However, countries have shown a willingness to dialogue in this area. So, the parties nevertheless reached some agreement on the issue of compensating Belarus for losses for the Russian tax manoeuvre in the oil industry. Since Belarus did not pay duties not only for oil received but also oil products from it to the Russian budget, for the Russian government this meant a hidden subsidy to the Belarusian economy. Belarus does not agree with this approach. This and other issues will be resolved more systematically only after the unification of tax legislation.

What can be the estimated time for this reunion? As of the December meeting between President Vladimir Putin and Belarusian President Lukashenka, things don’t seem to go smooth between the two?

Artyom Kureev: The fact that the parties have disagreements does not prove the conflict situation in the Union State, but proves the development of the integration process since only in its course such questions arise. Therefore, the presence of disputes leads to their discussion, the elaboration of various scenarios for their solution and the removal of tension in bilateral dialogue. The presence of controversial issues does not lead to the collapse of the Union State.

What is the 31st roadmap of Russia? What are the proposed changes to Minsk under it?

Artyom Kureev: The 31st roadmap addresses the political dimensions of integration. It proposes the formation of supranational institutions that will symbolize the deep integration between Russia and Belarus. Belarus takes a somewhat controversial position on these aspects. On the one hand, the leadership of Belarus speaks of the importance of supranational bodies precisely from the point of view of promoting integration itself, and on the other hand, speaks of the inadmissibility of losing sovereignty, as Belarus builds a multi-vector foreign policy and seeks to demonstrate in every possible way its independence in making foreign policy decisions.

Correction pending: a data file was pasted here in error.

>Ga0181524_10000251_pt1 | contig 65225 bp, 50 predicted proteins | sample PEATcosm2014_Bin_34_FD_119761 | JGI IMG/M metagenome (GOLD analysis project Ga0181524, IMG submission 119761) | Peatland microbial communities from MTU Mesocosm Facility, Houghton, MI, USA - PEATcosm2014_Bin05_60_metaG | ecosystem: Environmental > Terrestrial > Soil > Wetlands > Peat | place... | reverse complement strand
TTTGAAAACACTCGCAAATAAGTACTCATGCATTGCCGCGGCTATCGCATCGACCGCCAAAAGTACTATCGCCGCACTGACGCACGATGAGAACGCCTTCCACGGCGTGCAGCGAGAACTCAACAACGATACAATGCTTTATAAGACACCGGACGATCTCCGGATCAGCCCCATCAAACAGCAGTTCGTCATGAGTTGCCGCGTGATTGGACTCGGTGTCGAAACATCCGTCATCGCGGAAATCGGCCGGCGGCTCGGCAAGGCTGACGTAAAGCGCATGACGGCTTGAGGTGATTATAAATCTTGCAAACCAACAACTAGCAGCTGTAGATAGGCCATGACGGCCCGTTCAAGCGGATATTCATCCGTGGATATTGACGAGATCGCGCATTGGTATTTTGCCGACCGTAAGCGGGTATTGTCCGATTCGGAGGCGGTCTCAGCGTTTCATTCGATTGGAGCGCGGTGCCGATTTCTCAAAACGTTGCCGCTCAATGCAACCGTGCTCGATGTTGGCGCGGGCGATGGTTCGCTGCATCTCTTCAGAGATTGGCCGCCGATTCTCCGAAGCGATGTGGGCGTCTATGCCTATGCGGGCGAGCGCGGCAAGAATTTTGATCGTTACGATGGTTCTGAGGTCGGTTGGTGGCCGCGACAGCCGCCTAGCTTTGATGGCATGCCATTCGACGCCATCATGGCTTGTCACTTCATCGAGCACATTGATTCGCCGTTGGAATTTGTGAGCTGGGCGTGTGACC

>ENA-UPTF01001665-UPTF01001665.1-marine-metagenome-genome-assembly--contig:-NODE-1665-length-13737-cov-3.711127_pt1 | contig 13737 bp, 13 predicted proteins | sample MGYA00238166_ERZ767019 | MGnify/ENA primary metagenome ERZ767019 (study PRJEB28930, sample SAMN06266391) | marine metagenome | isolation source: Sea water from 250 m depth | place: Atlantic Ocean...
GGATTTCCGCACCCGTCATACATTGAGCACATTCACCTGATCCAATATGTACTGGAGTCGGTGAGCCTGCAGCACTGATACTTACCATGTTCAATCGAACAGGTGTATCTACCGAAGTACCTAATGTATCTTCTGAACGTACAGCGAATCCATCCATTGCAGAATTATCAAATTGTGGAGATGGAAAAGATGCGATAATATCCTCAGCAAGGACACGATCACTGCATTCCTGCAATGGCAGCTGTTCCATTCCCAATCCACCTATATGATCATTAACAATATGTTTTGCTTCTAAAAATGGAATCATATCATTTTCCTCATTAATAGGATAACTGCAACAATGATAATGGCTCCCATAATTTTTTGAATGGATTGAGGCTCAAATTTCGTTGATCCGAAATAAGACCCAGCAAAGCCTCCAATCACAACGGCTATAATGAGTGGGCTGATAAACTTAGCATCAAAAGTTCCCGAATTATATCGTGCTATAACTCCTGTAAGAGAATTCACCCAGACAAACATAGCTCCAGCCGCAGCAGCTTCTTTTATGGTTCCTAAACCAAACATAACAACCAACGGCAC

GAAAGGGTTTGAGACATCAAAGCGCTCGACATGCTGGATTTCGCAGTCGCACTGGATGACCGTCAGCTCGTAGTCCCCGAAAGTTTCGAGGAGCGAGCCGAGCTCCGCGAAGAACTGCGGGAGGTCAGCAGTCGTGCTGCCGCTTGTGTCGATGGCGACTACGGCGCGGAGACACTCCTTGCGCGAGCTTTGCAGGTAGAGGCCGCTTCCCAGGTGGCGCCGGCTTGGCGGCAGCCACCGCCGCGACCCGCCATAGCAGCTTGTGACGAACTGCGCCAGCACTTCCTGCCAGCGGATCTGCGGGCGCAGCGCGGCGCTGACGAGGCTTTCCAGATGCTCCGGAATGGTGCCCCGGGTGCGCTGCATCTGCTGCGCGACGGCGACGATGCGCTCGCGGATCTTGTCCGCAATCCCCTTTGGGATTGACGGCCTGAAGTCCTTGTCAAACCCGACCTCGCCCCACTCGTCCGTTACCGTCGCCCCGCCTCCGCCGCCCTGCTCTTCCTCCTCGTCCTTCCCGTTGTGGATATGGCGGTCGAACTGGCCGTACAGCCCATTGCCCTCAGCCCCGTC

But at present, only questions are being worked out on deepening integration in the legal field in order to facilitate the interaction of societies and economic circles. The issue of the formation of supranational bodies remains controversial, but it is not at the same time completely excluded in the future. Russia, for its part, will avoid political pressure on Belarus to resolve this issue.

Russia-Belarus integration protests
Protest banners in Belarus opposing the integration process/ BelIntel

There is a section of Belarusians who feel this proposal as an assault on their integrity and it will dissolve their Belarusian identity to a Russian one. What are your comments on it?

Artyom Kureev: The issue of identity is crucial for any modern society. However, from the point of view of identity, Belarusians and Russians are very close. In Belarus, with the exception of radical nationalists, who do not have a significant impact on the mentality of Belarusian citizens, it is widely believed that Belarusian identity is at least related to Russian identity.

In addition, Belarus recognizes a common history and culture with Russia, which eliminates the threat of a clash of identities. In Belarus, a comfortable environment has been created for the self-identification of citizens, and at the same time, cultural monuments and the Belarusian language are supported, which allows the preservation of Belarusian identification markers. In this context, Belarusian identity is not in danger. Therefore, the speeches of Belarusian nationalists about the threat of the disappearance of the Belarusian identity can be considered as political provocations, which, however, do not have broad public support.

Artyom Kureev is a Valdai Discussion Club expert. The Valdai Discussion Club is a Moscow-based think tank and discussion forum

The views and opinions expressed in this article are those of the author and do not necessarily reflect the views of The Kootneeti Team

Amit Sinha

Amit Sinha is the Editor at the Middle East, North Africa and Eastern Europe Desk at The Kootneeti. He previously has worked on the assignments by the United Nations. He can be reached at amit.2121@hotmail.com || Twitter: @Amitsinh_